Although the refugee camps receive the most of the attention from the international aid agencies and the media, the majority of refugees are, in fact, staying with Albanian host families. Through the Kosov@ branch of Mother Theresa (which is focusing its aid efforts on these privately accommodated refugees) we were able to visit a home that had three refugee families staying with a host family. In all, there were 24 people staying in the small house in Skopje. The women we spoke with were grateful for the hospitality but needed to have more space and were tired of staying on the floor. One woman spoke about her kidney condition and said she had been worried about going to a camp because she thought she wouldn't get the right care. Instead she is receiving aid from Mother Theresa.
Those Kosovars who are living outside of the camps spoke quite often about how they did not feel welcome in Macedonia by the Macedonians. Several secondary school students complained about the school only teaching them in Macedonian. We heard many people talk of their plans for getting out of Macedonia, to go to a third country where a relative was living or to get a scholarship abroad to study. People said they were afraid to go back to Kosov@ without some kind of international military protection.
3. Renewing our contacts; Reorganisation of Kosov@ NGO's
Upon arriving in Macedonia we almost immediately began running into people we had known in Pristina. In the Personnel Office of OSCE, while looking for one contact, we ran into a young woman from Pristina, who recognised us and offered to help us find many of the people we were looking for. We had another chance meeting in Tetovo, a city not far from Skopje, where many of the Pristina elite had gathered in exile. While ordering ice cream, we almost literally bumped into a young woman from the Post Pessimists, who recognised us and offered to help us get in touch with other Post Pessimists. We also found the Internet Cafe in Skopje to be a very good place to renew contacts.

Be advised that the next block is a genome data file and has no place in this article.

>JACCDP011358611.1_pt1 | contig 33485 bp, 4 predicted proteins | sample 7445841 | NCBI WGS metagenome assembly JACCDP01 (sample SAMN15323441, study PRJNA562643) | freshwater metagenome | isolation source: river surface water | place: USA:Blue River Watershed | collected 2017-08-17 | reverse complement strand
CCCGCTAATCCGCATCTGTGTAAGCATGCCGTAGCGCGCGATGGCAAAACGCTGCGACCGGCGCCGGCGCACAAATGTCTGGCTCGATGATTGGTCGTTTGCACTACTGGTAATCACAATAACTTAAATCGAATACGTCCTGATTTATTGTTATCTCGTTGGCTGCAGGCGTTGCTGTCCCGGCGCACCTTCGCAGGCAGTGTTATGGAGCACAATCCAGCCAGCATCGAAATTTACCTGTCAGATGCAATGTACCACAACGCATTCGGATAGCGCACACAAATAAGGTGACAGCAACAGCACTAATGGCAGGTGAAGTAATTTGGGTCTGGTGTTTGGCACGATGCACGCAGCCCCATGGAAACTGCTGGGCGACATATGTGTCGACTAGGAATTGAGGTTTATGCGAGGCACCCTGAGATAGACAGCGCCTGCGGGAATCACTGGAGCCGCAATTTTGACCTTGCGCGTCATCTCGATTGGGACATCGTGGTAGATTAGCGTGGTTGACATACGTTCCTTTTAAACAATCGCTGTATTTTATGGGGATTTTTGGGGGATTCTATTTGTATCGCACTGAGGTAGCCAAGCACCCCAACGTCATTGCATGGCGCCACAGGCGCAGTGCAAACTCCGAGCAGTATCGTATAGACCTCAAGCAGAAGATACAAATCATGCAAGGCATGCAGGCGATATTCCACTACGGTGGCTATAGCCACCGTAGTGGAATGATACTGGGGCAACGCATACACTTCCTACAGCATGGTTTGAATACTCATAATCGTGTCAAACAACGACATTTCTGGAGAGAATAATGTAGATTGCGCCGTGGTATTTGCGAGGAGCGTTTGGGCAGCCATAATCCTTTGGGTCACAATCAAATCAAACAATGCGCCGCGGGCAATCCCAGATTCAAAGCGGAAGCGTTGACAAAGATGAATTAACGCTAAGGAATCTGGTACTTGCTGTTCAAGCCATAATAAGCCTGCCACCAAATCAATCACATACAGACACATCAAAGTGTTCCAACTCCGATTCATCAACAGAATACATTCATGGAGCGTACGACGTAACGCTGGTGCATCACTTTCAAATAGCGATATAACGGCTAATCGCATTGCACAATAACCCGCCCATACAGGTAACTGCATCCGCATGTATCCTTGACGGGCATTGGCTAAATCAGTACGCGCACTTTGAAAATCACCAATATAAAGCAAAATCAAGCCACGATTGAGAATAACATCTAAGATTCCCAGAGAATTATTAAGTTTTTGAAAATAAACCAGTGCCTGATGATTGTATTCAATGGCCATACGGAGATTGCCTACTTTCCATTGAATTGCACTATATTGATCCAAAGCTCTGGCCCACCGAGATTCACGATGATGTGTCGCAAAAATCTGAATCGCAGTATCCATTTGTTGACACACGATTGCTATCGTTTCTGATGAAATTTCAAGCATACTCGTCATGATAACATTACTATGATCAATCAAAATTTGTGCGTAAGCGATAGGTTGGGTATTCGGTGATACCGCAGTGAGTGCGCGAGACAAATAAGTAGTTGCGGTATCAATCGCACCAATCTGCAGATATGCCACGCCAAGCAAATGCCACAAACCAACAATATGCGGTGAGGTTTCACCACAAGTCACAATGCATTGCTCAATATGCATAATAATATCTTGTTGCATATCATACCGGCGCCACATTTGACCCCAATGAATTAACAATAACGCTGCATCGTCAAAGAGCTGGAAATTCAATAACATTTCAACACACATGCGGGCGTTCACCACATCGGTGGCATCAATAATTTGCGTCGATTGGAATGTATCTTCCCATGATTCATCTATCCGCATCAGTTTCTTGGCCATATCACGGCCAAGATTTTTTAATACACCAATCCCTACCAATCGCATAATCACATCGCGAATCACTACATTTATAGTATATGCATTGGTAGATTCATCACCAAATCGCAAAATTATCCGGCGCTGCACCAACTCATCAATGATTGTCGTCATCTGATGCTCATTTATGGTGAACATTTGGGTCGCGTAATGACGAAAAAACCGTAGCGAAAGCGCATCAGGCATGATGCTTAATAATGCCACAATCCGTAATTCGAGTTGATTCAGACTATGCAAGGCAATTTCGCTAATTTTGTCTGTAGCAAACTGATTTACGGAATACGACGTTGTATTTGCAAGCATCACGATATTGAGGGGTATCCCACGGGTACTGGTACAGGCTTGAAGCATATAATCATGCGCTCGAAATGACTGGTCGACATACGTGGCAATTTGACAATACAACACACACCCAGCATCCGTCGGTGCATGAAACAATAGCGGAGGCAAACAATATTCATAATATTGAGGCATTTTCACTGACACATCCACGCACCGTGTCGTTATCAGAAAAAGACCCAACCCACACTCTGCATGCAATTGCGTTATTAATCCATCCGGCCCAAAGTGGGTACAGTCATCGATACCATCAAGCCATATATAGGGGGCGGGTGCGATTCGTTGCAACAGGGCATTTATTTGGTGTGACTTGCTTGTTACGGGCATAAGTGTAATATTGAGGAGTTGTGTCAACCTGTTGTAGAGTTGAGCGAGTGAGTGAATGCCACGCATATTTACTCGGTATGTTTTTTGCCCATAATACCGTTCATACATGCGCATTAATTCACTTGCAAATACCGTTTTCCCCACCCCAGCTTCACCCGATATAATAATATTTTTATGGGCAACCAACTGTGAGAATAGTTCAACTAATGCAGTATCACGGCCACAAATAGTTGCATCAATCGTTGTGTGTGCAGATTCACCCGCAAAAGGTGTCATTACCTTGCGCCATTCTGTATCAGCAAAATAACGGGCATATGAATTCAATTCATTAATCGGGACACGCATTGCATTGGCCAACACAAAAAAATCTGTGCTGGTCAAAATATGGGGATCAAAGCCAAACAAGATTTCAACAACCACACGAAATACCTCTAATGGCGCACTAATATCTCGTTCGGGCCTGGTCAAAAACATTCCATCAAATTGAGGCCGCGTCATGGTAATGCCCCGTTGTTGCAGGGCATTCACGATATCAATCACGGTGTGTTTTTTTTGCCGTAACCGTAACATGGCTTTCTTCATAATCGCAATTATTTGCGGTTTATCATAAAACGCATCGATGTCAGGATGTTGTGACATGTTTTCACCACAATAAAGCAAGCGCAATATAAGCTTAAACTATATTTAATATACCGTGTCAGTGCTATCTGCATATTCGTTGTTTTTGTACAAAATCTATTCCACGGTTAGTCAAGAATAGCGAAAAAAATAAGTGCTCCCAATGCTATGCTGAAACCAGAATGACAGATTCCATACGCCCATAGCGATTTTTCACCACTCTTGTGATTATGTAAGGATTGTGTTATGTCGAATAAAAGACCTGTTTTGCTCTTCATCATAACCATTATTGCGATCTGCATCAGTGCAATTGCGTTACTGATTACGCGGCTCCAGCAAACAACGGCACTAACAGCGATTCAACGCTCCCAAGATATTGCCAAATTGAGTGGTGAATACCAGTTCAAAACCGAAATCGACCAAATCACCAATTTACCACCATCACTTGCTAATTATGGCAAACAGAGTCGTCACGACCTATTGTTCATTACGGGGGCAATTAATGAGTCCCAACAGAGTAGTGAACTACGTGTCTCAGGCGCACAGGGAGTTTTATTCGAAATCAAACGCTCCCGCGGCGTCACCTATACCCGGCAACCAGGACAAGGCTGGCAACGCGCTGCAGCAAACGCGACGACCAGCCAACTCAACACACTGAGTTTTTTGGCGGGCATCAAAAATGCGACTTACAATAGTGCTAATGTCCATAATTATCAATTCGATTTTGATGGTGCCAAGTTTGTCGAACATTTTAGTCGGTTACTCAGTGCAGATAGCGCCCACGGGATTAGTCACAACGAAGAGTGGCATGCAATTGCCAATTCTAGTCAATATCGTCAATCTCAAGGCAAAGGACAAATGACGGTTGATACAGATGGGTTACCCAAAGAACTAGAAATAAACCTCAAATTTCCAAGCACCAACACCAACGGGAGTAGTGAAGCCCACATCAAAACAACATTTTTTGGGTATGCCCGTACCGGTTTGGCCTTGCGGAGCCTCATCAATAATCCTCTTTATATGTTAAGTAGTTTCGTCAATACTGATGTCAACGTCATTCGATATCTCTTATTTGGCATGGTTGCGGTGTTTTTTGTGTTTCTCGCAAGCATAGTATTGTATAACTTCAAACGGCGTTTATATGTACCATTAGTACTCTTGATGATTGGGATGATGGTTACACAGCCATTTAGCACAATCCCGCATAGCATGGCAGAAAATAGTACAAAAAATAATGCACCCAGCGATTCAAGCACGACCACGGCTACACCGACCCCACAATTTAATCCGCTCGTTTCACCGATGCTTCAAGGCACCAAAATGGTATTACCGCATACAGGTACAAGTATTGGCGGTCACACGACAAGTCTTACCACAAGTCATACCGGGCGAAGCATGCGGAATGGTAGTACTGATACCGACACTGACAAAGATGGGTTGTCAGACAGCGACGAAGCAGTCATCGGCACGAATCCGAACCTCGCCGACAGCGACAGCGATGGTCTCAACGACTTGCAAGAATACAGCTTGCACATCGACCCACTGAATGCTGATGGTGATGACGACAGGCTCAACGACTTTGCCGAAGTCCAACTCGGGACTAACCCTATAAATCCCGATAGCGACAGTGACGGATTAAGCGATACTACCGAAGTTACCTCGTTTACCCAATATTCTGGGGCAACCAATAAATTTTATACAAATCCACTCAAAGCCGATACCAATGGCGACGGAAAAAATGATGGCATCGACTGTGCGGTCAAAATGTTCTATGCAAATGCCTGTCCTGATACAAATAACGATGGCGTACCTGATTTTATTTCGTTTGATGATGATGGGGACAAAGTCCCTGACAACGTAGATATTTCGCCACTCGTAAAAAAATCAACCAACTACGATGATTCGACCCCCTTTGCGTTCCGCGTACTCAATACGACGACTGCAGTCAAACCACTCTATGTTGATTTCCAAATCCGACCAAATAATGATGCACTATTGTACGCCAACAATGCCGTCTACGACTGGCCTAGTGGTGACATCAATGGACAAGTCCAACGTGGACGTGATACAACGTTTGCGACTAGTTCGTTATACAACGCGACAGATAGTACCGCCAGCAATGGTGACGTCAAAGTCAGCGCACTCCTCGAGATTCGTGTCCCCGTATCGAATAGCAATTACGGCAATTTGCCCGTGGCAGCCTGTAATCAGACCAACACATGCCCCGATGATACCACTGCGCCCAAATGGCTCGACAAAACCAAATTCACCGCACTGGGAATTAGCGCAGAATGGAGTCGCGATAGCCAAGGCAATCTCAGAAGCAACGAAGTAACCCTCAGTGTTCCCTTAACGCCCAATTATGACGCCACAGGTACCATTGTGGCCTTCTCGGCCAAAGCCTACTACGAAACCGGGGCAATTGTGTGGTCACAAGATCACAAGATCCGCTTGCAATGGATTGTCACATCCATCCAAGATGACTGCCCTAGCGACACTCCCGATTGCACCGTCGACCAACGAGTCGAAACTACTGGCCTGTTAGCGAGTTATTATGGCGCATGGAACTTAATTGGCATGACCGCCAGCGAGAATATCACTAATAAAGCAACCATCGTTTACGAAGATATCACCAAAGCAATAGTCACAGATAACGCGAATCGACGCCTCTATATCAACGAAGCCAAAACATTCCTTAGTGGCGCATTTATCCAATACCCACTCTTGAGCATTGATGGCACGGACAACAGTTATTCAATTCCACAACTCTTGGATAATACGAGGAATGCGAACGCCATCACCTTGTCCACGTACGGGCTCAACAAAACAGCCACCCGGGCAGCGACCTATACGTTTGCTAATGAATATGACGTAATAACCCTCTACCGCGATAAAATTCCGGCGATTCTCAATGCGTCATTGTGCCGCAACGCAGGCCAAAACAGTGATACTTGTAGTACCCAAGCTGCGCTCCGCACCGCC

Each person whom we met had a story to tell about their forced expulsion either by direct order of the police or paramilitary, or through indirect pressures of fear and violence. One friend told how he had been arrested and beaten very badly, but due to several strokes of luck he managed to escape over the border. We talked with several of our friends who had either been in the refugee camps themselves or had gone in to get their relatives out. One friend was in mourning for her mother who had died several weeks before as a refugee in Montenegro. "How can I forgive the Serbs for letting my mother die alone without her family so far from her home?" It was very difficult to hear these stories from people whom we knew, who until a few weeks ago, had been themselves activists and organisers, and who were now telling stories of their own suffering and fear and humiliation.
Koha Ditore, the independent newspaper, is publishing daily, supported by outside finances. We visited their office in Tetovo that which is nothing more than a big room with about twenty computers stationed on three sides of the room and reporters sitting at each station, typing like crazy to meet the 3:00 PM deadline. We had just missed seeing Baton Haxhiu, editor of Koha, but we were touched to see a picture of Veton Surroi (editor/publisher of Koha) on the wall of the office. We had heard that Veton was still in hiding in Pristina, though now he has resurfaced.